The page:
Removing glue from any surface is a thankless task. You will not be able to return the floor to an as-built state. You're going to have to cover it with something. You're going to have to dissolve it and scrape it. And it's going to be a heck of job. Some expert google-fu has yielded Baby Oil as a potential solvent. Other suggestions were mineral oil. ...


6

To answer your questions: "Why doesn't duct tape work for cables? Is it the fault of plasticizers? " - No -- it is more likely that exposure to air dries the glue, causing it to eventually lose its tack and become unstuck. This is also the reason that you're often left with sticky residue, as air was unable to penetrate to the underside of the glue. "Does ...


5

The bubble doesn't necessarily mean it wasn't glued, but rather that air became trapped under the vinyl while it was being put down - which means that the people putting it down didn't do it properly. When installing vinyl, it should be unrolled slowly, with even pressure being applied along the length of the floor as it's being unrolled (slow, tedious ...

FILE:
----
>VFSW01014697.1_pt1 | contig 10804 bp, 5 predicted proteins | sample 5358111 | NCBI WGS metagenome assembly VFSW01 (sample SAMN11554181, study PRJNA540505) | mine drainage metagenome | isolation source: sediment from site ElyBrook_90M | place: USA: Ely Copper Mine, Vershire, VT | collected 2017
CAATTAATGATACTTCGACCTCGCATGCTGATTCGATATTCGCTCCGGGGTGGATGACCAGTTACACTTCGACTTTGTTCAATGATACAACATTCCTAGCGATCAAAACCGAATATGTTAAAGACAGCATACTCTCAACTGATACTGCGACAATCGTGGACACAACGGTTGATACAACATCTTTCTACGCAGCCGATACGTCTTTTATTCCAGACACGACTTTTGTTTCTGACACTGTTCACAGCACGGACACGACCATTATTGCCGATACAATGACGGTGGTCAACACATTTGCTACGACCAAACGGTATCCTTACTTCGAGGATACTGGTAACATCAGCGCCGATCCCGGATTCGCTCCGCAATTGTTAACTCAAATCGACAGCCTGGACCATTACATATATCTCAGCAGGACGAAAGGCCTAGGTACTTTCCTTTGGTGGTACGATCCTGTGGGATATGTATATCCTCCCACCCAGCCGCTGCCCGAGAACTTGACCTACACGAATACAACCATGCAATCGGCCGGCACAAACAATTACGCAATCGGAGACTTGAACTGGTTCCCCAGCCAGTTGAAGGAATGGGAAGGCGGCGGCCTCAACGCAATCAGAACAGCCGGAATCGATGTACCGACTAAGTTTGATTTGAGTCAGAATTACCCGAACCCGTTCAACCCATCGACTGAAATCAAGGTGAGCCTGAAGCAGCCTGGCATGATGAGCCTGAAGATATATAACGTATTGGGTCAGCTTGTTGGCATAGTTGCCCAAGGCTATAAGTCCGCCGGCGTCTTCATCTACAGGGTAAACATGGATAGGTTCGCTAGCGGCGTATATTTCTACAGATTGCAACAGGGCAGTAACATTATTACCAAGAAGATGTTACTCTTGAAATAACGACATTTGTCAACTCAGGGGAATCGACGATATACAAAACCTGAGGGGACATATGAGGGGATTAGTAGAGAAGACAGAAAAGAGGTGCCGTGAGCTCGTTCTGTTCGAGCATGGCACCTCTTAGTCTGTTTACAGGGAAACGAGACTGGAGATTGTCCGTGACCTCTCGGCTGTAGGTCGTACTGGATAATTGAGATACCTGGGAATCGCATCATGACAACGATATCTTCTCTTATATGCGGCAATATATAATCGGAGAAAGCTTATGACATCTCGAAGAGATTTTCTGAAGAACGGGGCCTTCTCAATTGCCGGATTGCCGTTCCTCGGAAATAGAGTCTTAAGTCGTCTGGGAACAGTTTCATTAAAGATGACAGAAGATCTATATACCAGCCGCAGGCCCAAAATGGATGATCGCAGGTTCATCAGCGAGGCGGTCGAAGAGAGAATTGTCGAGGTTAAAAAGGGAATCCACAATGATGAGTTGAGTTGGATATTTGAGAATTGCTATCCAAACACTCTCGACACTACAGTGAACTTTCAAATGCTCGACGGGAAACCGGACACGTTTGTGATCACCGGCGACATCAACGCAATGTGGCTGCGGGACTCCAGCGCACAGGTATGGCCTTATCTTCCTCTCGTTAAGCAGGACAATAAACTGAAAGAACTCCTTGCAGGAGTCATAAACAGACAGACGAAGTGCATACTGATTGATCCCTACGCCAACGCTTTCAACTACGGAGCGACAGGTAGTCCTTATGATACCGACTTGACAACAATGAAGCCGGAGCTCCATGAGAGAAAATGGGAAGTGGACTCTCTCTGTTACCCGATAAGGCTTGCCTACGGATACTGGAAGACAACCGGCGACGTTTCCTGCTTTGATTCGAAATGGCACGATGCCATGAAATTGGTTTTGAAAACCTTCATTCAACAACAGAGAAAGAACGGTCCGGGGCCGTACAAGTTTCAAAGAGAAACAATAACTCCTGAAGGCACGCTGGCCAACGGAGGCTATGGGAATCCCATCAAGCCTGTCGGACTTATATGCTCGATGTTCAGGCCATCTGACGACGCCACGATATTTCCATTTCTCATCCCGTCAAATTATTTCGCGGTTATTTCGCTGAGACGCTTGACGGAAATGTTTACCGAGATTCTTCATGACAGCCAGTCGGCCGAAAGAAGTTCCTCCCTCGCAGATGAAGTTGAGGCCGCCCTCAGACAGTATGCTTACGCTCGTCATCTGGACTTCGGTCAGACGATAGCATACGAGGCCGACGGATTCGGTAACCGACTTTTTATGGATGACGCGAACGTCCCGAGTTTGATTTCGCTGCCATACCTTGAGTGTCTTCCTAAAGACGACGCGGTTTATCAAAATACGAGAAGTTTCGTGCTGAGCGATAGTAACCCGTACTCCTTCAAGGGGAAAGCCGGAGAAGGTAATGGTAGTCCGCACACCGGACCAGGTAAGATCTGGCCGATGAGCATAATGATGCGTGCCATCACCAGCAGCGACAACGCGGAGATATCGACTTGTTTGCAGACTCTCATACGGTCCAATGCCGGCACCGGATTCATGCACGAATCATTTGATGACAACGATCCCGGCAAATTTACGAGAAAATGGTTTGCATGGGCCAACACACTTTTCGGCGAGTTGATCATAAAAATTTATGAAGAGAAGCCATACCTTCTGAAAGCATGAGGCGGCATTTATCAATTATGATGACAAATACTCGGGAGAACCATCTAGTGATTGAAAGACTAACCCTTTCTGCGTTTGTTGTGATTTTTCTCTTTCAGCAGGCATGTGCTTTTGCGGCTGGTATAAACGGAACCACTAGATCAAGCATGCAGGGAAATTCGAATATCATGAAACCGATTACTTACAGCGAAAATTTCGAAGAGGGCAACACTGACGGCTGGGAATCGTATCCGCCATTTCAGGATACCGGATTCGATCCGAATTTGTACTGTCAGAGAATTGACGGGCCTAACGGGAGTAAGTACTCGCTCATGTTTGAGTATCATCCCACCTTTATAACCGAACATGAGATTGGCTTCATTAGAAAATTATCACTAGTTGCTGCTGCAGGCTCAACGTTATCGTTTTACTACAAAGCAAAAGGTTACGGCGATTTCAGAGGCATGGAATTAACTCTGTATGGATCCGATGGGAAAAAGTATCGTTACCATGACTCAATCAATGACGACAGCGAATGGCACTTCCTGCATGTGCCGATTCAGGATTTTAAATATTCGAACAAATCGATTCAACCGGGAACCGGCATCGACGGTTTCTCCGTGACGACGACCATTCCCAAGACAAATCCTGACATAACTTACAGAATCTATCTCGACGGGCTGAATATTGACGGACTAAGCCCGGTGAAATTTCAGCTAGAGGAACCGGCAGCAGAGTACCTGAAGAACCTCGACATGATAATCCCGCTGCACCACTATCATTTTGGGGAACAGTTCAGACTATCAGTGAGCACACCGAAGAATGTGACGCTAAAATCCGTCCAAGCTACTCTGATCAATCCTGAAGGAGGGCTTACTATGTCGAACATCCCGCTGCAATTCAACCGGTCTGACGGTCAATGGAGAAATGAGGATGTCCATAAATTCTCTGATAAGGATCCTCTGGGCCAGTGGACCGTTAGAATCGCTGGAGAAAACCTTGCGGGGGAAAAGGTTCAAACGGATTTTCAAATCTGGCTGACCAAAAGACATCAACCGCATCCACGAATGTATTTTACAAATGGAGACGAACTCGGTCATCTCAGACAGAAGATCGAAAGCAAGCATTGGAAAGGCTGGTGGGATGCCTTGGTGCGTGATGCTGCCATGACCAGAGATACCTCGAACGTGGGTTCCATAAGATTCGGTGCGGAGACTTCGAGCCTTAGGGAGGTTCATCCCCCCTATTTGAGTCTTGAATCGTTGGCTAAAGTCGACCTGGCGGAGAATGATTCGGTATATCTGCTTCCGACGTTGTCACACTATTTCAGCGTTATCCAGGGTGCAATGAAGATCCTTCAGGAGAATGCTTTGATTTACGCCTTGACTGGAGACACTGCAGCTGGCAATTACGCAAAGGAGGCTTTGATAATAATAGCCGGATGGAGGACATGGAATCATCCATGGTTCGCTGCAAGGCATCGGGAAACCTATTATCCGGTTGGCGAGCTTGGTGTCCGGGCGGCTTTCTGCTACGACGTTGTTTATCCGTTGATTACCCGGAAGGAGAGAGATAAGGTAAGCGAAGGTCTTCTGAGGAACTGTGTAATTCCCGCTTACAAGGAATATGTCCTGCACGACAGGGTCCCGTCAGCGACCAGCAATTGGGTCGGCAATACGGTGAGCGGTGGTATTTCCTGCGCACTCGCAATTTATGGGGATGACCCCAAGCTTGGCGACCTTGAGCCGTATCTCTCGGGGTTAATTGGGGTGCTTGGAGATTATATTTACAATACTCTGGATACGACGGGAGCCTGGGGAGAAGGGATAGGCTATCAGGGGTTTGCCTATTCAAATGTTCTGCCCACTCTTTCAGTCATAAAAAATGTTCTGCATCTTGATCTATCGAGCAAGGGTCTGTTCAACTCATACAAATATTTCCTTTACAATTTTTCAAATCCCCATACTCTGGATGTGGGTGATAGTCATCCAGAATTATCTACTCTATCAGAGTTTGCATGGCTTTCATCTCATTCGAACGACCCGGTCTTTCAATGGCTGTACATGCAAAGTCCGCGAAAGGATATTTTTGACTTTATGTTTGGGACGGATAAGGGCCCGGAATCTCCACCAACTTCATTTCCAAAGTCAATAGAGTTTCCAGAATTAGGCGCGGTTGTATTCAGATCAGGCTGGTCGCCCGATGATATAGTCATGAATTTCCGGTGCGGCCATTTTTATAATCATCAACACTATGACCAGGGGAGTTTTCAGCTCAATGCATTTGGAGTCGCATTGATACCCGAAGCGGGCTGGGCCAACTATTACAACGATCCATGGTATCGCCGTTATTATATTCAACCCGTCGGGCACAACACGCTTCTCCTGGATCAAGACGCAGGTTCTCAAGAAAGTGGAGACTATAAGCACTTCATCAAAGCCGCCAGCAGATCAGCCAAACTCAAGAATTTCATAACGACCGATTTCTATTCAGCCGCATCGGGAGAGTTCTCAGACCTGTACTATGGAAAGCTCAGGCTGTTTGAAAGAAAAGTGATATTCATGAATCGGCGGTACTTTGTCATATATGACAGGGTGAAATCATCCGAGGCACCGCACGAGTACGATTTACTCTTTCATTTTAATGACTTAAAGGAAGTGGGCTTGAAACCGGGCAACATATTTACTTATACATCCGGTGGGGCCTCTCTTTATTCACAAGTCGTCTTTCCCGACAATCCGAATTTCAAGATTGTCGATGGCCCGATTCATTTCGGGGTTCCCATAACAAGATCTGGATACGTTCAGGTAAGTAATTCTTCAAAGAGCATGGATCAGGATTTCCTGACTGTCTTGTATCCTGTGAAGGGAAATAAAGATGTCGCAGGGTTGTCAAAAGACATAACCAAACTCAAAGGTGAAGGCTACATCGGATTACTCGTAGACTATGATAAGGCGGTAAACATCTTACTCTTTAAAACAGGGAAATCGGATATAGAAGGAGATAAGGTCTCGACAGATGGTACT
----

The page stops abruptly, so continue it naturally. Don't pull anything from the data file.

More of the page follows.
5

I would use a two part epoxy for a permanent install. The only way you're getting it off is to chip away the underlying tile. Construction adhesive such as PL400 would also work. It's used to glue concrete pavers together when building a wall. However, it can become brittle over time and break off. If your attachments are ceramic as well, then the ...


5

If they aren't level, and scraping is too daunting, I suggest sistering new studs to the existing ones but have them stick out 1/8 inch. I'd suggest using metal ones as that'd make the job extremely quick.


5

If there is a lot of glue I would definitely spend the money on an oscillating tool and get one of the cutting tools. It should make quick work of getting the glue off but won't be as aggressive/damaging as a reciprocating saw.


5

You should not do this. Foam insulation (EPS, XPS, etc.) needs to be covered with drywall in order to protect it (extend the amount of time before it melts) from fire. Otherwise you are risk of being exposed to toxic fumes and melting foam should you ever have a fire. Imagine molten foam dripping from your ceiling onto you - not a situation you want to find ...


5